“We must mend what has been torn apart, make justice imaginable again in a world so obviously unjust, give happiness a meaning once more,” Albert Camus wrote as he contemplated how to live honorably thorough shameful times at the peak of World War II, a quarter century before he became the second-youngest Nobel laureate.
It took another seer of uncommon insight and unrelenting humanism to consider this necessary mending work as the maelstrom of injustice was only just beginning to seethe in the entrails of the world. That is what Bertrand Russell (May 18, 1872–February 2, 1970), who would himself receive the Nobel Prize shortly after the war for his “varied and significant writings in which he champions humanitarian ideals and freedom of thought,” examines in the preface to the 1935 edition of his book-length essay In Praise of Idleness (public library) — his insightful inquiry into the relationship between leisure and social justice.
Shortly after Germany withdrew from the League of Nations and Hitler instituted his most bigoted racial laws, Russell writes:
The world is suffering from intolerance and bigotry, and from the belief that vigorous action is admirable even when misguided; whereas what is needed in our very complex modern society is calm consideration, with readiness to call dogmas in question and freedom of mind to do justice to the most diverse points of view.
Three decades later, as his ideas matured under the ferment of a war-savaged world, Russell would acknowledge that certain points of view are so unjust as to be unworthy of consideration in his remarkable response to a fascist. But he devoted his long life to the peaceable conciliation of humanity’s most divisive and self-destructive impulses — nowhere more pointedly than in the manifesto he issued a decade after Hitler’s death, when an even more explosive threat was looming over Earth in the midst of the Cold War.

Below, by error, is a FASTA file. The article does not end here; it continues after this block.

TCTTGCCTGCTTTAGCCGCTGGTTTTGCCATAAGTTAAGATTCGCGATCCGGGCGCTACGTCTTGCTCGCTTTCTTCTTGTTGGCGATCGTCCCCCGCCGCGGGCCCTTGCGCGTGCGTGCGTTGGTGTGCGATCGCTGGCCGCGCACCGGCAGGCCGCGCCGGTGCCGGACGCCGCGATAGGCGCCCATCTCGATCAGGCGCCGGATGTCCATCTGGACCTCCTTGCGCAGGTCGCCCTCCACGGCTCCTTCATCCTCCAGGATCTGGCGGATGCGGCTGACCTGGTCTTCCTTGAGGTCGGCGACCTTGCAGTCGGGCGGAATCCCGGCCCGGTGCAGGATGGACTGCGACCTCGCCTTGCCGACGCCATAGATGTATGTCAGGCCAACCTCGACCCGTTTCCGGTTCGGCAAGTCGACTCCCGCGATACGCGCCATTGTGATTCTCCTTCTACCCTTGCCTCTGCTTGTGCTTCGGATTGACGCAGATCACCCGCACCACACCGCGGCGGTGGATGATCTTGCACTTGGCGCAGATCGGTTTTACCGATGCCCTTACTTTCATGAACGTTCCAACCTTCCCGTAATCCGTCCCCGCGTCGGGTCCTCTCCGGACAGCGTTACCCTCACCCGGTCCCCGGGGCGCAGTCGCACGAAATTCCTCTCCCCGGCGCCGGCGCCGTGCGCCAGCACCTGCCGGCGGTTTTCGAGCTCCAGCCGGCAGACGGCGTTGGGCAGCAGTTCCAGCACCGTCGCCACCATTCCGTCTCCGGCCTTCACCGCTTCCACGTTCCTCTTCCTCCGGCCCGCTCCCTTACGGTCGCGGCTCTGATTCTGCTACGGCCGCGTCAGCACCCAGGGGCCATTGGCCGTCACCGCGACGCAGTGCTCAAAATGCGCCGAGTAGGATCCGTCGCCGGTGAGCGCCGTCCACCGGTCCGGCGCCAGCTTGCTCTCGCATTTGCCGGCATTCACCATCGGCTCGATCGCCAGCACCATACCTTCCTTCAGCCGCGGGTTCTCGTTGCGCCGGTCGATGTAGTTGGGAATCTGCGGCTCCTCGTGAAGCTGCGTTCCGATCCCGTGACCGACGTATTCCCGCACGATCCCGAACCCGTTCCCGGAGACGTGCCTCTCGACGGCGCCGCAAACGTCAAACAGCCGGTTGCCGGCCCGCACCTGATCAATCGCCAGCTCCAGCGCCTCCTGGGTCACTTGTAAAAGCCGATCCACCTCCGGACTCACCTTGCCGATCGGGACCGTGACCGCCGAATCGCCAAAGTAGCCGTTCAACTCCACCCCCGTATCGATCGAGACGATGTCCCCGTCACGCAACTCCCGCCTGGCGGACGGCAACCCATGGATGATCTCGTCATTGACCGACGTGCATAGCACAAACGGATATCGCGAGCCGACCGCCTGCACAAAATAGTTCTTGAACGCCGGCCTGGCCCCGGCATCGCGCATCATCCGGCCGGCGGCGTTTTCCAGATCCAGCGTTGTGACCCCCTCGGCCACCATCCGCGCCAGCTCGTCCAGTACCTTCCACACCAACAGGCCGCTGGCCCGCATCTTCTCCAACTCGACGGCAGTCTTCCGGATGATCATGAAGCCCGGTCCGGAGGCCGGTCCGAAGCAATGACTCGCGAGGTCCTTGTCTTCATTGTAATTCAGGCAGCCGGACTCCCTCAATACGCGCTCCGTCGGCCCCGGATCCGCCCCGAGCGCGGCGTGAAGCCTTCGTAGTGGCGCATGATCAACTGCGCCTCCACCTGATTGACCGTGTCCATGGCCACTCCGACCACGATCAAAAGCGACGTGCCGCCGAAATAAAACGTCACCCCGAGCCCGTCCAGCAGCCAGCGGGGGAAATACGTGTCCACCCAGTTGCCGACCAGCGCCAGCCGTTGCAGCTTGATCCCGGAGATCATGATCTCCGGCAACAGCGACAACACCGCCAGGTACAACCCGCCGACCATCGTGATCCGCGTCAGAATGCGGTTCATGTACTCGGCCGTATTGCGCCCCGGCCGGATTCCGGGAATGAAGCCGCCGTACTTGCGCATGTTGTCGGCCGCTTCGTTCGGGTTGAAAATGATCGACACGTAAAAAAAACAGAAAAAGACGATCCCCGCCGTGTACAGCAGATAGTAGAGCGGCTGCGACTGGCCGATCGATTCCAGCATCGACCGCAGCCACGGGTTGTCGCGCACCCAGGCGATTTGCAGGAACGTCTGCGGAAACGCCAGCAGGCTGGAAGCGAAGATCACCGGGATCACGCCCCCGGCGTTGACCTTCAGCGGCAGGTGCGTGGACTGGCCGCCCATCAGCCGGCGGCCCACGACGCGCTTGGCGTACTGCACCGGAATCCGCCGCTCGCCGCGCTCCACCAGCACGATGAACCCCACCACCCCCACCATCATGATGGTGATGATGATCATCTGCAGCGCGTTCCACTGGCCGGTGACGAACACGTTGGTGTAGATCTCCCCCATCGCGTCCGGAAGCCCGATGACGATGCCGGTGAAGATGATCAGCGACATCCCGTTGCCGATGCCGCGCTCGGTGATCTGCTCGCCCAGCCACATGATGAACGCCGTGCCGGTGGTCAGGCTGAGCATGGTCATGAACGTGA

Art by Olivier Tallec from What If… — a child’s vision for a better, juster world.
Addressing the measureless danger of weapons of mass destruction, Russell enlisted a dozen of the world’s leading scientific minds in co-signing this document of reason and humanism, calling on world leaders to find peaceful paths to resolving international conflict. Albert Einstein signed the manifesto, now known as the Russell-Einstein Manifesto, days before his death in April 1955. It was presented at a London press conference on July 9, 1955, and became the guiding spirit of the inaugural Pugwash Conferences on Science and World Affairs, co-founded by Russell and held two years later. Its text contains an enduring appeal to our noblest nature, our deepest shared stakes, and the singular human faculty of foresight, evocative of Maya Angelou’s wakeful and mobilizing poem “A Brave and Startling Truth.”
We shall try to say no single word which should appeal to one group rather than to another. All, equally, are in peril, and, if the peril is understood, there is hope that they may collectively avert it.
We have to learn to think in a new way. We have to learn to ask ourselves, not what steps can be taken to give military victory to whatever group we prefer, for there no longer are such steps.
There lies before us, if we choose, continual progress in happiness, knowledge, and wisdom. Shall we, instead, choose death, because we cannot forget our quarrels? We appeal as human beings to human beings: Remember your humanity, and forget the rest.
A generation later, with our species having barely survived two World Wars and the Cold War, with the even graver new danger of planetary ecological collapse on the horizon, the great physician, etymologist, poet, and essayist Lewis Thomas would echo these sentiments in his inspiriting yet cautionary reflection on the wonders of possibility.
Couple with E.B. White on what it really takes to live in a peaceful world, then revisit Russell on our mightiest defense against political manipulation, the two types of knowledge that govern humanity, what makes a fulfilling life, why “fruitful monotony” is essential for happiness, and his immensely insightful Nobel Prize acceptance speech about the four desires driving all human behavior.